'The Shack' Author William Paul Young Says Second Book Better Story

William Paul Young, best-selling author of The Shack with 18 million copies sold, released his second book, Cross Roads, this week and said that his new book may even be better than his first.

"Cross Roads is a broader story and in some respects it's a better story just because I've grown some," Young told Walden Media president Michael Flaherty during an interview webcast live on Tuesday. The event was co-hosted by the promotional company Brewing Culture and publishers FaithWords.

While both fictional stories, The Shack is more about an individual's spiritual experience, while Cross Roads is about relationship within a community, Young explained.

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"We are not designed to do this (life) by ourselves. You cannot heal yourself. You cannot heal anybody else. We're designed to do this in community because we were created inside community for community by community. That is a nuance of Cross Roads that is deeper," he said. "The Shack will [always] be The Shack. It kind of tore up new ground. Nobody saw it coming, especially us."

The Shack was originally written as a Christmas gift for Young's six children without intending to publish the book. He was encouraged by friends who read the book to publish it. In 2006, Young worked with Wayne Jacobsen, Brad Cummings (both former pastors from Los Angeles) and Bobby Downes (filmmaker), to publish the book.

His first book did not come without controversy. In 2010, R. Albert Mohler, Jr., president of The Southern Baptist Theological Seminary, wrote in his blog that "The Shack is a wake-up call for evangelical Christianity."

Mohler argued that Young wrote a storyline that reflected "a theology that is unconventional at best, and undoubtedly heretical in certain respects."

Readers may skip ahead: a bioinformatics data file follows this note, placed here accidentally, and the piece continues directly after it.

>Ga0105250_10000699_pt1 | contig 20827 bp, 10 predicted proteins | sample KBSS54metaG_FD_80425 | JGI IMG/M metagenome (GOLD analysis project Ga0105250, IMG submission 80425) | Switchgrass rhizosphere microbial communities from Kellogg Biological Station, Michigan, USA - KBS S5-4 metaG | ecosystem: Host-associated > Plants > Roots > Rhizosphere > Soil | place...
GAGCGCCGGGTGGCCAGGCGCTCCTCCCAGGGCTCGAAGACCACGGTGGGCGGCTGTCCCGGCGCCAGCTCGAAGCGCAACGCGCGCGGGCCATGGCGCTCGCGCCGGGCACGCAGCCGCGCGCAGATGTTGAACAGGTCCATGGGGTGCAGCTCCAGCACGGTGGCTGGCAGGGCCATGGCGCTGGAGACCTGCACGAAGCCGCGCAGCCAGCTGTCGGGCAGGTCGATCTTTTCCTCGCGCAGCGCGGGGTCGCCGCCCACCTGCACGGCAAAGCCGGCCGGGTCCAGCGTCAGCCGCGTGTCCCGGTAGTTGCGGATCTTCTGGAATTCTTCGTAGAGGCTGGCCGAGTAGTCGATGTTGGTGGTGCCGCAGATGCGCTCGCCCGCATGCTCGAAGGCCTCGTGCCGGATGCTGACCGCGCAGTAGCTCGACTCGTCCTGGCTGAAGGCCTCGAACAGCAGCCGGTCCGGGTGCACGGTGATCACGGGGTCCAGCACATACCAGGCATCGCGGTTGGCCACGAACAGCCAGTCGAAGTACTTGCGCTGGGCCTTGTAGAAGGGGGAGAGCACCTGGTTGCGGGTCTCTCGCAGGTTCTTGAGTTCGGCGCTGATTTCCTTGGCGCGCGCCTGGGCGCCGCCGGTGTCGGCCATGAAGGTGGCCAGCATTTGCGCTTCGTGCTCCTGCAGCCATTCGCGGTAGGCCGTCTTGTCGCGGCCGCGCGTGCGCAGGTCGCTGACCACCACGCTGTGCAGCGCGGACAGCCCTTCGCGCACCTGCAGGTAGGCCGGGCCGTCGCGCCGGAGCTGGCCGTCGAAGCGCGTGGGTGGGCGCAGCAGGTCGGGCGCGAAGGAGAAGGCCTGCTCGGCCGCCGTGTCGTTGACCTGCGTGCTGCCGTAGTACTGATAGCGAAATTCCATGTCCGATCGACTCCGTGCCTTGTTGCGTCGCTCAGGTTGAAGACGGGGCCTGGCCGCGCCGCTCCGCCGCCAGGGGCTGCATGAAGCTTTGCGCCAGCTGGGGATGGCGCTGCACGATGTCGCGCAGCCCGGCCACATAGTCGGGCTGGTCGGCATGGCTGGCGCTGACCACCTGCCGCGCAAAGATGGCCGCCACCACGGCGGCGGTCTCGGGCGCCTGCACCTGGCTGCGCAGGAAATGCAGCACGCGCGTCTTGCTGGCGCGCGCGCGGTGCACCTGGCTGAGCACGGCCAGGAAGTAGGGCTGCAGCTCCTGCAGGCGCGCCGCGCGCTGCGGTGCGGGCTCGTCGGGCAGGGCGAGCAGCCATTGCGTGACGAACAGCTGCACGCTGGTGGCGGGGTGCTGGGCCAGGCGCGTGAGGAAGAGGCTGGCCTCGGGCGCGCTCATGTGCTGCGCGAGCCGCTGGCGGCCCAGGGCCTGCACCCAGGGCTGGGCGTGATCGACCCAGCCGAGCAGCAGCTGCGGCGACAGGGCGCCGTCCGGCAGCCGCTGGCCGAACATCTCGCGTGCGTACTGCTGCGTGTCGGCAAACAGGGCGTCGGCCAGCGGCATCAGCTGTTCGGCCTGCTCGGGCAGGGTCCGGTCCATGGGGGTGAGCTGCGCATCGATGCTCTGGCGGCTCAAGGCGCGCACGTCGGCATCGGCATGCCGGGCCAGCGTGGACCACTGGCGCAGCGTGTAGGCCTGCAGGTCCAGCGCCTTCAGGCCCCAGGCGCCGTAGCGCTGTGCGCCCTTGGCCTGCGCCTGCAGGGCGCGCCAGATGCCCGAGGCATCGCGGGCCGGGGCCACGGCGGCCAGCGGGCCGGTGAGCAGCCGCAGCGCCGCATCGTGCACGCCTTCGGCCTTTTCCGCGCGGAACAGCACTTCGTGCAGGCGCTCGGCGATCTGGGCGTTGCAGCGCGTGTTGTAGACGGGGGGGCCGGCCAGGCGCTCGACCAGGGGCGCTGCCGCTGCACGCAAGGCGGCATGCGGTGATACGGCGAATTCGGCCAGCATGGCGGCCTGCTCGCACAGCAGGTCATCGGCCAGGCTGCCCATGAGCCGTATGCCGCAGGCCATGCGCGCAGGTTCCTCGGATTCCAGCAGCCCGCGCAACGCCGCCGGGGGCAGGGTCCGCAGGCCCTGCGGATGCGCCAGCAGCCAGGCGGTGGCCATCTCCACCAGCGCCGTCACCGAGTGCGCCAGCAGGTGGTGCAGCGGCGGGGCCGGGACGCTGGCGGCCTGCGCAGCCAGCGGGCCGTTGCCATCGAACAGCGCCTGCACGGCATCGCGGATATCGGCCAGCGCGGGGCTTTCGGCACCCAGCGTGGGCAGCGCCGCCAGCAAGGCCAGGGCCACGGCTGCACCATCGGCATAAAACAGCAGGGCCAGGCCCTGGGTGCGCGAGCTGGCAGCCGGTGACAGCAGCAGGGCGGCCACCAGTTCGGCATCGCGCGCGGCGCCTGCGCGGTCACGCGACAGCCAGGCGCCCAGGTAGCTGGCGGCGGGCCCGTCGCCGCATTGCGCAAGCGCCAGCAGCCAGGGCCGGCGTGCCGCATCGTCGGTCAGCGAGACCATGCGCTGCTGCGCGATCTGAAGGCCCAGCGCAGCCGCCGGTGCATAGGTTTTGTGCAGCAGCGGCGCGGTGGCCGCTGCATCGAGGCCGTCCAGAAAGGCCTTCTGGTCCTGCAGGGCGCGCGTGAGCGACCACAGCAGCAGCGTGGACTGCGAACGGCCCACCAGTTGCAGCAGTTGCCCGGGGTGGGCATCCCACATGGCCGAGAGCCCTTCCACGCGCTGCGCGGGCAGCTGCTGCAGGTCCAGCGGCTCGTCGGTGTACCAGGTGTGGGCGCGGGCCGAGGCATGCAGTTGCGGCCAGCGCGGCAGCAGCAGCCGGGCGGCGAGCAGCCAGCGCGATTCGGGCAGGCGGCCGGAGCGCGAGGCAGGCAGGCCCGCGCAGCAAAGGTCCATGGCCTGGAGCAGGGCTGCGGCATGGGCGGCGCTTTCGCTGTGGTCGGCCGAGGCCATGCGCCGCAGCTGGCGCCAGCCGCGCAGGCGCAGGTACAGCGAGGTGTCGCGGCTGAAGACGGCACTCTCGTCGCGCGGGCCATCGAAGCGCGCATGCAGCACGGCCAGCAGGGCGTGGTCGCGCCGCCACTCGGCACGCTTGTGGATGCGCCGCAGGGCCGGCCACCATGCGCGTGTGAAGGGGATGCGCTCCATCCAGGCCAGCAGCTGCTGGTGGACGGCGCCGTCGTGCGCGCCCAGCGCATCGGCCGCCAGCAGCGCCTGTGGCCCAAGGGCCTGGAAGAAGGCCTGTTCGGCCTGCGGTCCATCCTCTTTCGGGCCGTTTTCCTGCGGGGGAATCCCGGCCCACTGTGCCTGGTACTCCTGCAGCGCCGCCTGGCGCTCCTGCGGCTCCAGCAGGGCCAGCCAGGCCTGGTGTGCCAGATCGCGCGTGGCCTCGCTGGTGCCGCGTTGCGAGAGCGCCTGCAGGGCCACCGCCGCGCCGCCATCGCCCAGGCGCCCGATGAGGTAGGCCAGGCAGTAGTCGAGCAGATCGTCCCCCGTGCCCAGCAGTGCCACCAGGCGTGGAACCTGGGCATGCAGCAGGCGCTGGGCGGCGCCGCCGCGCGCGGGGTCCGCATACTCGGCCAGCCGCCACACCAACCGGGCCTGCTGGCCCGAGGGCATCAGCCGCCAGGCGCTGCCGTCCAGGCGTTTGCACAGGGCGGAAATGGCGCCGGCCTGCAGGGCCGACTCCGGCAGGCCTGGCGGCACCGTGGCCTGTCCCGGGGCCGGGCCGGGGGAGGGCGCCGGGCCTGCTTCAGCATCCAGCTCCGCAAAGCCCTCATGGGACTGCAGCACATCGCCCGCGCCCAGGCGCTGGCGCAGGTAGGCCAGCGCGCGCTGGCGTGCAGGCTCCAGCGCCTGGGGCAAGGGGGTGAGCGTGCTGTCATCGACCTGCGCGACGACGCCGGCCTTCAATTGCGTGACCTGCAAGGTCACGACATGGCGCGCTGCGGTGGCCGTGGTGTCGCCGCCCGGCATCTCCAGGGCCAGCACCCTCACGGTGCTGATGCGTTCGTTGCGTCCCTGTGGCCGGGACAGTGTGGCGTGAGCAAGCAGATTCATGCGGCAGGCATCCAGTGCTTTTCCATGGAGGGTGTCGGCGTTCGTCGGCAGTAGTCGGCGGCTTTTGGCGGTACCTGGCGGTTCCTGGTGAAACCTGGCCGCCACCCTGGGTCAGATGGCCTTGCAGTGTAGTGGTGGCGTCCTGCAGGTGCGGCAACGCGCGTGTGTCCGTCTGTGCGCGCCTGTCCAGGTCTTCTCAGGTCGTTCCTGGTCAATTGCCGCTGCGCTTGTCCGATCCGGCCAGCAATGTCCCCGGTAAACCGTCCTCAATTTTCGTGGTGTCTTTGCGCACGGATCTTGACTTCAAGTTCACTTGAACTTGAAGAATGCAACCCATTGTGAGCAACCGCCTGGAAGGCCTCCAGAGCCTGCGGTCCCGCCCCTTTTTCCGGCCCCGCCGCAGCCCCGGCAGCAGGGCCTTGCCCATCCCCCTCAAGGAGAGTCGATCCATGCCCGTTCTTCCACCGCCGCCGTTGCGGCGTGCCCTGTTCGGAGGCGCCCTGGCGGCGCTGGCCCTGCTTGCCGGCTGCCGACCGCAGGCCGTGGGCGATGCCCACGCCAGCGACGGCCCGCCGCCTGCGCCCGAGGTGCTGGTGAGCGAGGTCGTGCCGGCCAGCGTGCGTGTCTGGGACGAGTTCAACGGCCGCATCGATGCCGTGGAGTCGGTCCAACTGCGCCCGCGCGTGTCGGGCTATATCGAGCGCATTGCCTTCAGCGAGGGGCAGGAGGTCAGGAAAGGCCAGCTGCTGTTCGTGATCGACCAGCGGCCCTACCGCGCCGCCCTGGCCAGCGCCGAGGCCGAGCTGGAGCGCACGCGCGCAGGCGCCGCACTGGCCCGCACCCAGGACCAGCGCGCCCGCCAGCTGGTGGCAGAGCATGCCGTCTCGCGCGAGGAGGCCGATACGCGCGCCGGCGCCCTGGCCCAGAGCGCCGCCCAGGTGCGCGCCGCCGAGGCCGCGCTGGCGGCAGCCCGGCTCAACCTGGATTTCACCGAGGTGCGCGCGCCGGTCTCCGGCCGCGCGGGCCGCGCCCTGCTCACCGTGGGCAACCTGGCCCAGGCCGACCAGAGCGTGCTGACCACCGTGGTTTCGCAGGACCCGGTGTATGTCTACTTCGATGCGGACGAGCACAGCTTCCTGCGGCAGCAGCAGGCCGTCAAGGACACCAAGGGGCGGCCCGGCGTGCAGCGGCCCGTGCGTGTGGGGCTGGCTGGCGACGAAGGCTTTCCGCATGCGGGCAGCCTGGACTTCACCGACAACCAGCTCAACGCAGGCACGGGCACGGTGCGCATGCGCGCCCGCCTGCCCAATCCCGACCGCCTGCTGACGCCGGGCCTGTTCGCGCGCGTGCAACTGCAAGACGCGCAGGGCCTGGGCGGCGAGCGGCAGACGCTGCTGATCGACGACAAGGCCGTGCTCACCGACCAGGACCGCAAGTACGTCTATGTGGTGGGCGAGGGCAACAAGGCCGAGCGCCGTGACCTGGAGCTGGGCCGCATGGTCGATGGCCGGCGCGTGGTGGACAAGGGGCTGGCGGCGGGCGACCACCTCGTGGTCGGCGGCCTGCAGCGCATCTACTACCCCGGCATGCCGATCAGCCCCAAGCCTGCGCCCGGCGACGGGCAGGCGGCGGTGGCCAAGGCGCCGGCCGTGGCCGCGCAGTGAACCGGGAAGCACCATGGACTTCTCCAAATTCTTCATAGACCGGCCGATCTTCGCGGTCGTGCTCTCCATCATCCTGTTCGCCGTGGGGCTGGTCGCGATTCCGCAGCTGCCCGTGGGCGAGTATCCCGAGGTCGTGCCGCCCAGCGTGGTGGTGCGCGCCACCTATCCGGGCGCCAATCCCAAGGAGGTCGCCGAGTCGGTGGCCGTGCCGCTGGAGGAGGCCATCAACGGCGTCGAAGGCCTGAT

He stated, "The popularity of this book among evangelicals can only be explained by a lack of basic theological knowledge among us – a failure even to understand the Gospel of Christ. The tragedy that evangelicals have lost the art of biblical discernment must be traced to a disastrous loss of biblical knowledge. Discernment cannot survive without doctrine."

However, Young was not asked to address any controversy about his previous book during the interview. His focus for both books has been about a loving God that wants relationship, he said.

"Part of my journey is to say that the soul of the human being must be a massively intricate, wonderful creation that God has a respect for in ways that we do not and that leaves a huge amount of space to go explore," he said. "He (Jesus) didn't come to start a new religion. Jesus is not the 'founder of Christianity.' He came to destroy religious thinking by introducing relationship – and relationship always moves you away from control, which is a major theme in both The Shack and Cross Roads, and into the mystery of relationship."

Flaherty told Young during the interview that he believes that the author has another captivating story and bestseller on his hands.

"You have now beaten the sophomore slump because I have read Cross Roads and I am a huge [The] Shack fan and I like Cross Roads even more than The Shack. I think this is going to have a really great impact for people and once again introduce them to an all loving, all forgiving, compassionate God," Flaherty said.

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